Cleaning up the air that you breathe

 

Freight and service-delivery vehicles, along with construction sites, will be among the areas subject to stricter scrutiny as Croydon Council seeks to improve air quality across the borough.

With the publication of its five-year draft Air Quality Action Plan, the council is asking residents, communities and businesses to help reduce air pollution that affects the health and well-being of everyone in Croydon, and make the borough’s air cleaner, greener and safer.

The draft Air Quality Action Plan will be available from Monday (26) at
www.croydon.gov.uk/environment/pollution/air-pollution/draft-air-quality-action-plan-2017.

And the council is hosting an Air Quality Summit, also on Monday, to look at actions that can be taken to tackle air pollution.

The new action plan has been produced to build upon successes that came out of the 2012-17 plan, including:
•    the establishment of a Zip Car club that has seen 1,638 residents join;
•    the installation of 47 electric-vehicle charging points;
•    the installation of 20 idling-vehicle signs at borough schools;
•    the implementation of the town-centre construction logistics plan; and
•    the Clean Air 4 Schools project in six borough primary schools.

Air pollution is associated with a number of health conditions, including the onset of heart disease and cancer. Additionally, air pollution particularly affects the most vulnerable – children and older people, and those with heart and lung conditions.

One of the major contributors to air pollution is nitrogen dioxide produced by diesel vehicles. In tackling diesel emissions, the council, in conjunction with Lambeth, Southwark and Wandsworth, is working to improve air quality by reducing the number of delivery vehicles travelling into the borough; 17% of transport emissions are from vehicles associated with delivery and servicing.

The council is working with local business and retailers to find out how goods and services are and will be delivered, and what issues they expect to encounter.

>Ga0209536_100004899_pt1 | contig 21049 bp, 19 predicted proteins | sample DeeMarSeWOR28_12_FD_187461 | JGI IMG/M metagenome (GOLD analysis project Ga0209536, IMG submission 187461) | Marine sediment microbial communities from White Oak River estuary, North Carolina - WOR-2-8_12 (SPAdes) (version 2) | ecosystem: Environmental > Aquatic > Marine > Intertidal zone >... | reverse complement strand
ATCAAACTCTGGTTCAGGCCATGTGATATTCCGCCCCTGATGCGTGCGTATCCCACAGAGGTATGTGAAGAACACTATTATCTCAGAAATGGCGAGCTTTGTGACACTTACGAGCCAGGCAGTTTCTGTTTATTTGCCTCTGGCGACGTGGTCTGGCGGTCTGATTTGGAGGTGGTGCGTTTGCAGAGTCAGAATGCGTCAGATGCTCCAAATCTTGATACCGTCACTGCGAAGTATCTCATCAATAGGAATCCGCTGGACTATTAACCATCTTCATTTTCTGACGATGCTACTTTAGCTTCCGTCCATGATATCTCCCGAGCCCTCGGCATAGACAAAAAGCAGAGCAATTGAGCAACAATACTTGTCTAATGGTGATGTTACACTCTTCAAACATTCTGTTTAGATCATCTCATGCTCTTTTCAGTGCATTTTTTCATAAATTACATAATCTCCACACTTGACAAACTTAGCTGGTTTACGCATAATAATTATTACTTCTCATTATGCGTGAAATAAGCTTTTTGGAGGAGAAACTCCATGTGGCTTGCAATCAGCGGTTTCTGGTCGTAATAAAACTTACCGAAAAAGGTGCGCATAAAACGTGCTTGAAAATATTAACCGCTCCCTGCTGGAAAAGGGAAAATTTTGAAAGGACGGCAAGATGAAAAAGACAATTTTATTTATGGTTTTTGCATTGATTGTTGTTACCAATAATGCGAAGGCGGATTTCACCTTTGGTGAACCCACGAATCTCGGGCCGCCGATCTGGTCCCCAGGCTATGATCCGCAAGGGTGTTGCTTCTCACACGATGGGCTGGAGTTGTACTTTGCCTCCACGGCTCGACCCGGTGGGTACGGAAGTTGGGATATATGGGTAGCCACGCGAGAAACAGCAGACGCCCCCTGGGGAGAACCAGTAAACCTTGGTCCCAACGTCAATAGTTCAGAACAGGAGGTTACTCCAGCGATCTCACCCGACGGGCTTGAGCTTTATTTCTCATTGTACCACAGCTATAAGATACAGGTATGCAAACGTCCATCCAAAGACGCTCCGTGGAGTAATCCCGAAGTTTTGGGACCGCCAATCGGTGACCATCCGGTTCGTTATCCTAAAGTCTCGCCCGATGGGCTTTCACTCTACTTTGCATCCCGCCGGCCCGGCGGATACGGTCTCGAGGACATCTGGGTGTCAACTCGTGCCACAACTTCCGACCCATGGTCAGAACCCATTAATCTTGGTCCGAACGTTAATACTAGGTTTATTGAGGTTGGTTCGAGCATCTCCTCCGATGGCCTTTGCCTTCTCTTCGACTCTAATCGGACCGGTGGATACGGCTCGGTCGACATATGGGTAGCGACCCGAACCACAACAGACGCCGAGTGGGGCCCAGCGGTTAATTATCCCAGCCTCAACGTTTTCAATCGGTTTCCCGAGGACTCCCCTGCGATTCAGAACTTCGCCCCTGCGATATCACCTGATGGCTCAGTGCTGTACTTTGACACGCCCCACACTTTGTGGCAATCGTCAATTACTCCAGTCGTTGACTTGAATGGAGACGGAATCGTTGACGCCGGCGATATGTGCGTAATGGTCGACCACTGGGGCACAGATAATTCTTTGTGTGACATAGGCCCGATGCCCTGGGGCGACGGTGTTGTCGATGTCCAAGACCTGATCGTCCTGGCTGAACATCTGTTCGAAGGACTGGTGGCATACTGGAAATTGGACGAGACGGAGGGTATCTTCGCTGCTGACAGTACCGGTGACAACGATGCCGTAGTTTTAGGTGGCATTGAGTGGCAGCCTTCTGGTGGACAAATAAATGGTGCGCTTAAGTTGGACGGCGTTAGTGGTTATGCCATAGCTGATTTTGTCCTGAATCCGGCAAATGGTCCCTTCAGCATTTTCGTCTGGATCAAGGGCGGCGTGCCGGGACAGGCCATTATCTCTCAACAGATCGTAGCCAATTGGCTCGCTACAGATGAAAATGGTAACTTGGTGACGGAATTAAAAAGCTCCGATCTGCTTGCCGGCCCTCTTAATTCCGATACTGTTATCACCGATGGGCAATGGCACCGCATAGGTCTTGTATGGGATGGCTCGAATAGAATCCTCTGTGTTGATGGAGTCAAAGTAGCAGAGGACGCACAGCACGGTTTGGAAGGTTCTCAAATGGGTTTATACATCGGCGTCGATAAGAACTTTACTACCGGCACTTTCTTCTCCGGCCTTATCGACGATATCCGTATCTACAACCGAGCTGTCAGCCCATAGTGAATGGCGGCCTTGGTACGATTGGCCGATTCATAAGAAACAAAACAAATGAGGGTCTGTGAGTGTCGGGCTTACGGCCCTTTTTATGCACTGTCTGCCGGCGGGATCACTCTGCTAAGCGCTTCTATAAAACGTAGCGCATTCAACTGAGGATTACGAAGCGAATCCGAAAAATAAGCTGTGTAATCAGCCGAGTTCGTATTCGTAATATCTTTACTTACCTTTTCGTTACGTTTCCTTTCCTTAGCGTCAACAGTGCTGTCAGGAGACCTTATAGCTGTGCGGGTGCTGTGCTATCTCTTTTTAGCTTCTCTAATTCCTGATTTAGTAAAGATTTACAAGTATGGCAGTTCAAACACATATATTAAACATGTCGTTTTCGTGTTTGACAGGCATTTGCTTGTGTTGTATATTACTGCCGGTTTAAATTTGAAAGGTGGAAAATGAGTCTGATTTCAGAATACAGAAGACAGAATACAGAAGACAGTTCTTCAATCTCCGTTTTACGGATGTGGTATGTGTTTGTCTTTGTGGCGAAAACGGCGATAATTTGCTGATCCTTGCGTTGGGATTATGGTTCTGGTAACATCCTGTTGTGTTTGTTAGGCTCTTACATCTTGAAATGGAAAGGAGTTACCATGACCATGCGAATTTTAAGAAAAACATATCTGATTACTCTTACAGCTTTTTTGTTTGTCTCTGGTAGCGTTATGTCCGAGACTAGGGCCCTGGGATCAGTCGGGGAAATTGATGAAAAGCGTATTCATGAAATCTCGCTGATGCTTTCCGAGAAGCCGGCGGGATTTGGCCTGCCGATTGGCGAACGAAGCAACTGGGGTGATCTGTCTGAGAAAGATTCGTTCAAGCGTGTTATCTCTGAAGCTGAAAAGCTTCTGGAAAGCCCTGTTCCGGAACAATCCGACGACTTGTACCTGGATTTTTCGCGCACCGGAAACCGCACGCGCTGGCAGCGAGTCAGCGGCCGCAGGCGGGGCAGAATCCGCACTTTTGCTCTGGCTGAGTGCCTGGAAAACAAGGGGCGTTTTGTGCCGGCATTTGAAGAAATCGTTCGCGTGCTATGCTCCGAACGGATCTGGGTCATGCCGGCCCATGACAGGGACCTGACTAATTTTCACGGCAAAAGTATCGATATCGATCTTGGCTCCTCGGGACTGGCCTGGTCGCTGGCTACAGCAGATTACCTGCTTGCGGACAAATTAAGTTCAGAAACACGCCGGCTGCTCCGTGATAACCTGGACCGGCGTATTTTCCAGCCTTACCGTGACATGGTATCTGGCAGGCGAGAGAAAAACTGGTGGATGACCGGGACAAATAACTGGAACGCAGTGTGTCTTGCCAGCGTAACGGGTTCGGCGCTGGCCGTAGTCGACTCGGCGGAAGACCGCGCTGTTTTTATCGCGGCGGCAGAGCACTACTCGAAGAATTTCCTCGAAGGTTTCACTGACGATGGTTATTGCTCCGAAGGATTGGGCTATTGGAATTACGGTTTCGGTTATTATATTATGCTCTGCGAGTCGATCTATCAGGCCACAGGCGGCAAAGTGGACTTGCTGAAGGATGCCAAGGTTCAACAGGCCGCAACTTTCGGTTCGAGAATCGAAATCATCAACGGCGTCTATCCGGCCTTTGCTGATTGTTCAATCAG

To address the issue of emissions produced by construction sites and construction vehicles, the council has implemented a town-centre construction logistics plan setting out measures to manage and communicate what is being done to ensure that visitors, residents and businesses can continue to function. These actions are considered essential to keep Croydon “business as usual” during the development works planned for the town centre over the next few years.

The Air Quality Summit will take place from 1pm on Monday 26 June at Croydon Conference Centre, Surrey Street. Places are limited, so anybody wishing to attend should book at www.eventbrite.com/e/air-quality-summit-tickets-35175268174

Councillor Stuart King, cabinet member for transport and environment

“The quality of the air we breathe has a huge impact on our quality of life. Pollution impacts everyone’s health and well-being, but it has a disproportionate effect on the most vulnerable, such as children, older people and those with health conditions. Improving air quality is vital if we want to make Croydon not only cleaner and greener but also safer.

“However, we can’t do this in isolation. We strongly support the Mayor of London’s plans to improve air quality across the capital and his call for government to give local authorities greater power to tackle the problem. It’s time to work with him, our local partners and the community to achieve real change.

“The council’s committed to reducing the exposure of people in Croydon to poor air quality in order to improve health. We’re asking residents to work with us and I hope everyone will get involved by taking part in the Air Quality Action Plan consultation to help us draw up our plan of action.”

Residents are being given the chance to get involved by taking part in the Air Quality Action Plan consultation; it will be available from Monday (26) at https://getinvolved.croydon.gov.uk

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